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Event description

Date: Friday, 2nd September, 9 am – 10 am EDT

The importance of data is paramount, not only for promoting innovation, but also for better policy making and long-term development. Data has become a cornerstone for the digital economy and a strategic asset for promoting the vision of a people-centred and development-oriented ecosystem, set forth by the World Summit on the Information Society (WSIS).

In particular, data availability and data flows underpin emerging technologies, such as the internet of things (IoT), artificial intelligence (AI), 3D printing, and the connected infrastructure that increasingly allows modern cities to function.

In the context of this data-driven economy, the governance of this key asset should be tackled in a multilayered way. On the one hand, there is a growing need to harmonise measures put in place at the national level (or ‘behind the border’) that have an impact on data flows and on the development of new technologies. On the other hand, it is important to tackle the geopolitical consequences of the concentration of key assets (data sets, cloud services, analytics capacity) and of wealth in the context of the data economy, and the potential impact that this concentration could have on development, stability, and on attaining the SDGs.

Some of the topics to be covered by speakers include:

  • The geopolitics of data: How are data and data-related assets distributed worldwide? What is the importance of holistic data governance, especially in the context of emerging technologies?
  • Emerging technologies and trade: Can trade agreements facilitate access to the inputs required for the development of emerging technologies, in particular data? How can they specifically benefit developing countries?
  • Non-personal data: Could mechanisms for promoting access to non-personal data and data sharing benefit the ability of developing countries to pursue their digital industrialisation strategies?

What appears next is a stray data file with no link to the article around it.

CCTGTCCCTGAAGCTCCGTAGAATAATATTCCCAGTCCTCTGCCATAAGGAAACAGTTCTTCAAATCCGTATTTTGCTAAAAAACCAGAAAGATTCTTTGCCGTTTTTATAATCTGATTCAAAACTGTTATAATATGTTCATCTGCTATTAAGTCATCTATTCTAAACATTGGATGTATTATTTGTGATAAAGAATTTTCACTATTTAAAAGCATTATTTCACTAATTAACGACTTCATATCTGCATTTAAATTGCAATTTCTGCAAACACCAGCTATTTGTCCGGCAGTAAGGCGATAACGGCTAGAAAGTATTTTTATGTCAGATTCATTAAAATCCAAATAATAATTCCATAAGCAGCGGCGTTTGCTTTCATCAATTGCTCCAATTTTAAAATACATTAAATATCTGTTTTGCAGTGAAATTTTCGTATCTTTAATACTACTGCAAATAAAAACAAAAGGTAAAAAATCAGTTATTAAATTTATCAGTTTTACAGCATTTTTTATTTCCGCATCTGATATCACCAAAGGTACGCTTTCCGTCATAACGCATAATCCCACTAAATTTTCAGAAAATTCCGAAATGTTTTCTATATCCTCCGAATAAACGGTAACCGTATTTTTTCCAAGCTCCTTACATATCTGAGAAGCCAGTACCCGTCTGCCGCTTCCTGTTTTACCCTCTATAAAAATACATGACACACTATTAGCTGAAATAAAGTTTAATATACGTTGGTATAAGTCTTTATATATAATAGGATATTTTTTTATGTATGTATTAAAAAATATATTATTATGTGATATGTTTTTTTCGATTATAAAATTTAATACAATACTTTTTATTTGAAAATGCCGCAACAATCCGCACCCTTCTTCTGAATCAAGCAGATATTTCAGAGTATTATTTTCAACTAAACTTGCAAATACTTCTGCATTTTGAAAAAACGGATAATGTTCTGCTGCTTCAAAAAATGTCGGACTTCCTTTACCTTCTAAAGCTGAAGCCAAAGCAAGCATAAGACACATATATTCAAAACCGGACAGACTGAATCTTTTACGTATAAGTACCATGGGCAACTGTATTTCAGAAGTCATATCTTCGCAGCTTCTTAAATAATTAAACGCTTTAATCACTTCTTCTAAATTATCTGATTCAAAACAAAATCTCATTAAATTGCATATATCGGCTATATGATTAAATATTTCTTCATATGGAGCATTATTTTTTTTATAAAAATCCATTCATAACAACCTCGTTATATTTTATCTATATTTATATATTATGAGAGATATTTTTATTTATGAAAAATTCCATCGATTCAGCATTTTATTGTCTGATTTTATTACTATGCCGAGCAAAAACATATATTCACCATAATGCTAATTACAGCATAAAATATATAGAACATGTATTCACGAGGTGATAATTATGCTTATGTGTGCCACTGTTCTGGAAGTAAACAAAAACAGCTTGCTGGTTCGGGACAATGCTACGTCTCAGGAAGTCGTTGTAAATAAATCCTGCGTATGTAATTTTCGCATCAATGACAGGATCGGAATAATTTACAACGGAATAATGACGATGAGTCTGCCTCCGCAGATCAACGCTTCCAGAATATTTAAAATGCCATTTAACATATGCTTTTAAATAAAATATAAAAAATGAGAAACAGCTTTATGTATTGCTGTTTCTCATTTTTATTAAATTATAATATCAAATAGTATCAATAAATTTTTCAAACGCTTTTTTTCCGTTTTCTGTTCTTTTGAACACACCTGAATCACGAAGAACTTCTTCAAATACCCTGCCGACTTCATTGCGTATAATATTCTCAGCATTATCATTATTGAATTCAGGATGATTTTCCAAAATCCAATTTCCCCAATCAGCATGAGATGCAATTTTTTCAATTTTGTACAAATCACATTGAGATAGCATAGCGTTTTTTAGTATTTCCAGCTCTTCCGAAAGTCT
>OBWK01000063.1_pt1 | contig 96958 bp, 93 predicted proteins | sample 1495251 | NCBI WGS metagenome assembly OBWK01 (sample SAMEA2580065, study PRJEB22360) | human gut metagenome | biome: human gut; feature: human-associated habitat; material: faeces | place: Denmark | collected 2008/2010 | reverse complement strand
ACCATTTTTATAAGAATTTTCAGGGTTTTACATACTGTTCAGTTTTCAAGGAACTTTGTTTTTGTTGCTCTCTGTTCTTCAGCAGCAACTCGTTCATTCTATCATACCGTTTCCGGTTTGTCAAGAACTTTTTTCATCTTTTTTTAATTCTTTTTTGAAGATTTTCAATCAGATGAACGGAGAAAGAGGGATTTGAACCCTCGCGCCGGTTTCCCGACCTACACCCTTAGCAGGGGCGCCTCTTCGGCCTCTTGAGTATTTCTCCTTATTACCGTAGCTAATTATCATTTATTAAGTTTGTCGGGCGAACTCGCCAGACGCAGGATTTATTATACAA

• Privacy in the context of emerging technologies: What are the limitations of data protection frameworks in dealing with emerging technologies (e.g. AI), and which mechanisms could be implemented to safeguard the rights of individuals and the social benefits of data?
  • Institutional arrangements: Next year, the UN Digital Future Summit will take place, continuing the important efforts condensed in the Roadmap for Digital Cooperation. How to better coordinate data governance within the UN system and with other international organisations close to the UN family? Could the UN provide a space to address data governance in a more holistic and inclusive manner?

Join us for this opening lecture of Diplo’s Data Governance in the Digital Economy online course.

Participants

Opening remarks: Dr Jovan Kurbalija (Director, Diplo; Head, Geneva Internet Platform (GIP))

Moderation: Ms Marília Maciel (Head, Digital Commerce and Internet Policy, Diplo)

Speakers:

Ms Pilar Fajarnes Garces (Economic Affairs Officer, Technology and Logistics Division, UN Conference on Trade and Development (UNCTAD))

Mr Luca Belli (Professor, FGV Law School; Head, Center for Technology and Society, FGV; Director, CyberBRICS)

Mr Hao Liu (Acting Chair,  School of Global Governance, Beijing Institute of Technology)

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